Romance for Dummies
By: Bob Lepine
Eleven tips for the romantically challenged.
Can you think of the last time that you did something particularly romantic for your spouse?
Really? Has it been that long?
Here’s the thing about romance: When you have “that feeling”—like when you were dating or engaged, or during a particularly romantic night or weekend as a married couple—you find yourself thinking, I sure would like to have that feeling again.
And when it doesn’t happen, you start thinking, What’s wrong?
Romance isn’t something you bring out on special occasions. Instead, it’s one way you express your care and love for each other. And it ought to be a part of the very fabric of your married life.
On occasion when I’m talking to couples about romance in their marriage, a husband or wife will say to me, “I think we’ve just lost it. The feeling I used to feel? It’s gone.
“And besides, my spouse doesn’t do anything romantic for me…”
Well, if you really want that feeling again, you may need to be the one to take the first step. Break the stalemate.
Here are a few ideas for how you might begin. I developed this list after asking some friends to share their advice for romance for the romantically challenged.
This list is not comprehensive, and I realize we are all in different places when it comes to romance. But trying a few of these practical ideas might just add some sparks to your marriage and your life:
- Remember what you did when you first fell in love? Do that again. A pastor told me that he often counsels couples by taking them to Revelation 2, where Jesus addresses the church in Ephesus. Verses 2-5 say, “I know your works, your toil and your patient endurance … I know you are … bearing up for my name’s sake, and you have not grown weary. But I have this against you, that you have abandoned the love you had at first. … repent, and do the works you did at first.”
This church was going through the motions. But it was no longer passionately in love with Jesus Christ.
This pastor said, “I think that’s pretty good marriage advice. In those times when you just don’t have the feelings, repent and do the things you did at first.”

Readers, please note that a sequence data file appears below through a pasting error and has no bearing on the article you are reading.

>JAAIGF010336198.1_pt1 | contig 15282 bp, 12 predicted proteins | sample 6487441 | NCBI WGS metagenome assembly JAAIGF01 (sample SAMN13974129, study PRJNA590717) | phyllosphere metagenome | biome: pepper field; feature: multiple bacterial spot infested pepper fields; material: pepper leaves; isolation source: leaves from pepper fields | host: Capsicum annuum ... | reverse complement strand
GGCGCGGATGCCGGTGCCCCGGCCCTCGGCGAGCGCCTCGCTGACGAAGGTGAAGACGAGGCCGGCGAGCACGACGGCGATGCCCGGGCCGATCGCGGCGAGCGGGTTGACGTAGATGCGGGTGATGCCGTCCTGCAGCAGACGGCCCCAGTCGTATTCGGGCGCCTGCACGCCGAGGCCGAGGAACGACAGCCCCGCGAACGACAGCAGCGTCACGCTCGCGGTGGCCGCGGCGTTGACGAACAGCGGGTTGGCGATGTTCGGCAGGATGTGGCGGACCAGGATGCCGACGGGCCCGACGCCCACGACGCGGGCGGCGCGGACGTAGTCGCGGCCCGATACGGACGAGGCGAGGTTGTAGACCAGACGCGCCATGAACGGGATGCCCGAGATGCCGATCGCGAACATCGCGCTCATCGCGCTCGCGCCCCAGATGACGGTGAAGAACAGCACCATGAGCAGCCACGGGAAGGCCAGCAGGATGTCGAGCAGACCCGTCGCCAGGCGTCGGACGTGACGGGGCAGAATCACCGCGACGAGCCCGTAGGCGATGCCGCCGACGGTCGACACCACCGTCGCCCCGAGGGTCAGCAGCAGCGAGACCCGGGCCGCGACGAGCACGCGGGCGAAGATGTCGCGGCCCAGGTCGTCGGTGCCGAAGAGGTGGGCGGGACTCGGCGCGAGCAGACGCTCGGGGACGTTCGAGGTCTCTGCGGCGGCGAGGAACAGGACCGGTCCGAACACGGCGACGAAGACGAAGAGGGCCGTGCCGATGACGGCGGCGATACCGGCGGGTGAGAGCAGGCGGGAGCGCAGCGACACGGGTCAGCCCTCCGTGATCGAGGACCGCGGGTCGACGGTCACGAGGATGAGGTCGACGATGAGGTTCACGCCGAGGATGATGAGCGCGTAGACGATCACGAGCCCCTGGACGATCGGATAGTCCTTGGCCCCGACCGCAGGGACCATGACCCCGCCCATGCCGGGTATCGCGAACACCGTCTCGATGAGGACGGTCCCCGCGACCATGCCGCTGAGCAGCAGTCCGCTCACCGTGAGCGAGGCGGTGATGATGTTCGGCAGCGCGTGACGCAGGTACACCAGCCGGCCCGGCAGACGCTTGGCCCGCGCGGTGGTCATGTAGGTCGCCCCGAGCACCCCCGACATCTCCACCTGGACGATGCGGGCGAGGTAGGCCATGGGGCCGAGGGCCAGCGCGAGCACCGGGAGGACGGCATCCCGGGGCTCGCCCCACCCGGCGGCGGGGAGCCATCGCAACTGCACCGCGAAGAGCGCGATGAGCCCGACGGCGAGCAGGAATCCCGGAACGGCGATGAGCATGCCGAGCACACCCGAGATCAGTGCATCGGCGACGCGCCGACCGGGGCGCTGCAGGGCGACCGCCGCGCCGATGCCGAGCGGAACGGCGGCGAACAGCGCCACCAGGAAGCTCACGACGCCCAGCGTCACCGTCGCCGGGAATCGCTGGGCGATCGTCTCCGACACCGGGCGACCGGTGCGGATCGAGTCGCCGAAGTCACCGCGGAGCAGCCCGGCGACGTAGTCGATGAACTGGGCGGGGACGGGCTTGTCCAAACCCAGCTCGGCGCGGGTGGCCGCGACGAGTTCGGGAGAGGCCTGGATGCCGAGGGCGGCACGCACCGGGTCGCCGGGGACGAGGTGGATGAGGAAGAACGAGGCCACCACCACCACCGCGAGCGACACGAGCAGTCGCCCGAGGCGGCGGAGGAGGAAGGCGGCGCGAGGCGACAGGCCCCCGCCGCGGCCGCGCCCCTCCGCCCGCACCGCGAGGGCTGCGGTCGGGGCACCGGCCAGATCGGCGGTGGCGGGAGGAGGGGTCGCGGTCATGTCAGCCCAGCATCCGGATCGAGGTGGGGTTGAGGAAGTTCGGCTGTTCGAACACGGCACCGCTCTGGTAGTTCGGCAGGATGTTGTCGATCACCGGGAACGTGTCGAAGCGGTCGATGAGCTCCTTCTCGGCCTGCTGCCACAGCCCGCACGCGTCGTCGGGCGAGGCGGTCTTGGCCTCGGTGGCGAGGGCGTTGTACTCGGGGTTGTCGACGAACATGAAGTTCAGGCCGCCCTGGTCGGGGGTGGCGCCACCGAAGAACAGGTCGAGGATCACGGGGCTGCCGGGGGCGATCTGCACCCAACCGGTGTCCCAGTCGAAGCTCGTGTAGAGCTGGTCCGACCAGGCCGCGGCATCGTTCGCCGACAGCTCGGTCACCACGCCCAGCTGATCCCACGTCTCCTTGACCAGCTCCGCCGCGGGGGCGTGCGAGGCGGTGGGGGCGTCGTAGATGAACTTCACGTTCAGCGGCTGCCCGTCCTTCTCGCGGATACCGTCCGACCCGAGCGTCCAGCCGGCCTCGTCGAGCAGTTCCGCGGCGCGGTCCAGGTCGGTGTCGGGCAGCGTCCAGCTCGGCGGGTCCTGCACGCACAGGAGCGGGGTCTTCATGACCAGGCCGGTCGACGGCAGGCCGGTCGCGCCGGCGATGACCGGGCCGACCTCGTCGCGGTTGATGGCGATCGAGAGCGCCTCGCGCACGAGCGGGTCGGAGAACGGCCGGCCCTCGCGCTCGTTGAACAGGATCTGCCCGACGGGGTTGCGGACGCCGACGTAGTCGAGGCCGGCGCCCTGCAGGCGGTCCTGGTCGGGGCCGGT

- Find ways to be spontaneous and creative and original. Except on Valentine’s Day. As one friend said, “My wife likes creativity. But on Valentine’s Day, there better be flowers and chocolates!”
- In that same vein, make sure you acknowledge your spouse’s birthday on the actual birthday. One person apparently learned this the hard way. He said, “If your wife’s birthday is during the week, and you decide to celebrate it the weekend before—and you take her to a nice restaurant, and you have an expensive gift, and you have a deep and meaningful conversation—but you don’t give her a card on the day, you’ve still failed at everything!”
- Never buy your wife a gift for a special occasion that can be plugged into the wall.If it has a plug on it, consider taking it back, now!
A friend wrote me about something that happened back when he was dating his wife. Her roommate, who liked to cook, received “the most expensive Cuisinart food processor I have ever seen in my life.”
The guy who wrote said that he was very impressed, but the two women were not. They couldn’t believe that any man would give his girlfriend such an “insensitive gift.”
Ladies, let me just add here: Most men like stuff with plugs. Or batteries. We may never use them, but we like to get them for gifts.
- What seems romantic to you may not actually be romantic to your spouse. Dr. Gary Chapman says in his book, The Five Love Languages, that there are five primary ways that we express love to one another:
- Physical touch—holding hands, playing with hair, giving a back rub.
- Acts of service—washing the dishes, helping out around the house, or just folding the laundry.
- Words of affirmation—saying tender, sweet, or encouraging things.
- Quality time together.